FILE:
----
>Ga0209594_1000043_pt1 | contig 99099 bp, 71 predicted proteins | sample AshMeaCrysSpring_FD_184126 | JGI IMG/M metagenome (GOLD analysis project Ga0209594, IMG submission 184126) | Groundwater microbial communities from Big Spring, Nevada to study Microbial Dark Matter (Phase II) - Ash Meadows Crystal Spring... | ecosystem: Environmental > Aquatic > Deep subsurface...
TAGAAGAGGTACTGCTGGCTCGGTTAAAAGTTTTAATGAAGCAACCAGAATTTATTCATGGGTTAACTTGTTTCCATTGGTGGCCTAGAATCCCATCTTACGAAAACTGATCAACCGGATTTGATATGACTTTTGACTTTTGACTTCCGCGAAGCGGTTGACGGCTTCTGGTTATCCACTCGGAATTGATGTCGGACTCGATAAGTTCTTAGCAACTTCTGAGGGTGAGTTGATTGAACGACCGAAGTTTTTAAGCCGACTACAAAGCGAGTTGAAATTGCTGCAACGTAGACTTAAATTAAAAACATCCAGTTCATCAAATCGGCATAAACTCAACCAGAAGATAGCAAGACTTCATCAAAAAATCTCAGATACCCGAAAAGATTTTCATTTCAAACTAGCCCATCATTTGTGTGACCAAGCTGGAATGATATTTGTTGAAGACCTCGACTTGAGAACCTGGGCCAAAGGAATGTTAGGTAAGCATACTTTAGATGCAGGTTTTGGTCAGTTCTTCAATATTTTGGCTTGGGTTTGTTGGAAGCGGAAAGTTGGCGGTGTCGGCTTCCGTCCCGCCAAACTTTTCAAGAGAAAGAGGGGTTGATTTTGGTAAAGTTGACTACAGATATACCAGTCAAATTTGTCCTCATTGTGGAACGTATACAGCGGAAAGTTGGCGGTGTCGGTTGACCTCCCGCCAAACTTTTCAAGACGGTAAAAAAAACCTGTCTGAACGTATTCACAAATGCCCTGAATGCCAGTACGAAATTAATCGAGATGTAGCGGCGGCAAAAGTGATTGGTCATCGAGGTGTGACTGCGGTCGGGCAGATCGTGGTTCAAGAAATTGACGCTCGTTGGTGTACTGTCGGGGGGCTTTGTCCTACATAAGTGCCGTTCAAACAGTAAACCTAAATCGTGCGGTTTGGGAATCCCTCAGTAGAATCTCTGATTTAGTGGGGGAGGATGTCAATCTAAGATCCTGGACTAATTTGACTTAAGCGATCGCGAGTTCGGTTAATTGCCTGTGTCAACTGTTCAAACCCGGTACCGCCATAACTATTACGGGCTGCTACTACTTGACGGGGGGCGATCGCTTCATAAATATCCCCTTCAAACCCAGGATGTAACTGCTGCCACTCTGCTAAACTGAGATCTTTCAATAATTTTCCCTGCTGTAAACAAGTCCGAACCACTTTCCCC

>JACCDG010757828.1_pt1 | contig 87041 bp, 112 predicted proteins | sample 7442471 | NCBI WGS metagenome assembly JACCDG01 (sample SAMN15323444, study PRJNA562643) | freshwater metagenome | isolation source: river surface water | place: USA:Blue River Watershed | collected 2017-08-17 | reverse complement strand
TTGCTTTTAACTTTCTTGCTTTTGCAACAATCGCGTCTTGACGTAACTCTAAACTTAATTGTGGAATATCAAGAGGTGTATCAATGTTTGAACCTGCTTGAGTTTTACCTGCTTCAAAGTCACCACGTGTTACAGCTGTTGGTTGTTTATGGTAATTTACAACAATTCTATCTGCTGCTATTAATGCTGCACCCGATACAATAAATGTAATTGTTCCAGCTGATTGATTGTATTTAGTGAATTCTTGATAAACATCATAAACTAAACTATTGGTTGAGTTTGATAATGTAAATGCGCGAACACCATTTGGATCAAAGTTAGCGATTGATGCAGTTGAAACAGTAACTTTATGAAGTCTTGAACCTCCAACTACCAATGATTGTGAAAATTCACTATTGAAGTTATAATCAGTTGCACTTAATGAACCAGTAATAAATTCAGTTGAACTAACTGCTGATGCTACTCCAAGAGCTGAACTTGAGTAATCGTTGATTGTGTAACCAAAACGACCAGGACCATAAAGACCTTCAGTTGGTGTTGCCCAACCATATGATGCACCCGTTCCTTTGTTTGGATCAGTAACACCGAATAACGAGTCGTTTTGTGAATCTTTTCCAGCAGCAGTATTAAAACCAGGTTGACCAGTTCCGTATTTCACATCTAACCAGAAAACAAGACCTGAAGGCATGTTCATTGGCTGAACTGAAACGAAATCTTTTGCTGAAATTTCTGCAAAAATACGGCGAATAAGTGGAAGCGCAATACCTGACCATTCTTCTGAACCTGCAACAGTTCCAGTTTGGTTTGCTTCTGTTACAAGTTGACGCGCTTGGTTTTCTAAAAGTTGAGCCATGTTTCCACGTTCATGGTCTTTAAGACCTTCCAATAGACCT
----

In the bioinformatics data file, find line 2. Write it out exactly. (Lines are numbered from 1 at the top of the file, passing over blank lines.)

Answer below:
TAGAAGAGGTACTGCTGGCTCGGTTAAAAGTTTTAATGAAGCAACCAGAATTTATTCATGGGTTAACTTGTTTCCATTGGTGGCCTAGAATCCCATCTTACGAAAACTGATCAACCGGATTTGATATGACTTTTGACTTTTGACTTCCGCGAAGCGGTTGACGGCTTCTGGTTATCCACTCGGAATTGATGTCGGACTCGATAAGTTCTTAGCAACTTCTGAGGGTGAGTTGATTGAACGACCGAAGTTTTTAAGCCGACTACAAAGCGAGTTGAAATTGCTGCAACGTAGACTTAAATTAAAAACATCCAGTTCATCAAATCGGCATAAACTCAACCAGAAGATAGCAAGACTTCATCAAAAAATCTCAGATACCCGAAAAGATTTTCATTTCAAACTAGCCCATCATTTGTGTGACCAAGCTGGAATGATATTTGTTGAAGACCTCGACTTGAGAACCTGGGCCAAAGGAATGTTAGGTAAGCATACTTTAGATGCAGGTTTTGGTCAGTTCTTCAATATTTTGGCTTGGGTTTGTTGGAAGCGGAAAGTTGGCGGTGTCGGCTTCCGTCCCGCCAAACTTTTCAAGAGAAAGAGGGGTTGATTTTGGTAAAGTTGACTACAGATATACCAGTCAAATTTGTCCTCATTGTGGAACGTATACAGCGGAAAGTTGGCGGTGTCGGTTGACCTCCCGCCAAACTTTTCAAGACGGTAAAAAAAACCTGTCTGAACGTATTCACAAATGCCCTGAATGCCAGTACGAAATTAATCGAGATGTAGCGGCGGCAAAAGTGATTGGTCATCGAGGTGTGACTGCGGTCGGGCAGATCGTGGTTCAAGAAATTGACGCTCGTTGGTGTACTGTCGGGGGGCTTTGTCCTACATAAGTGCCGTTCAAACAGTAAACCTAAATCGTGCGGTTTGGGAATCCCTCAGTAGAATCTCTGATTTAGTGGGGGAGGATGTCAATCTAAGATCCTGGACTAATTTGACTTAAGCGATCGCGAGTTCGGTTAATTGCCTGTGTCAACTGTTCAAACCCGGTACCGCCATAACTATTACGGGCTGCTACTACTTGACGGGGGGCGATCGCTTCATAAATATCCCCTTCAAACCCAGGATGTAACTGCTGCCACTCTGCTAAACTGAGATCTTTCAATAATTTTCCCTGCTGTAAACAAGTCCGAACCACTTTCCCC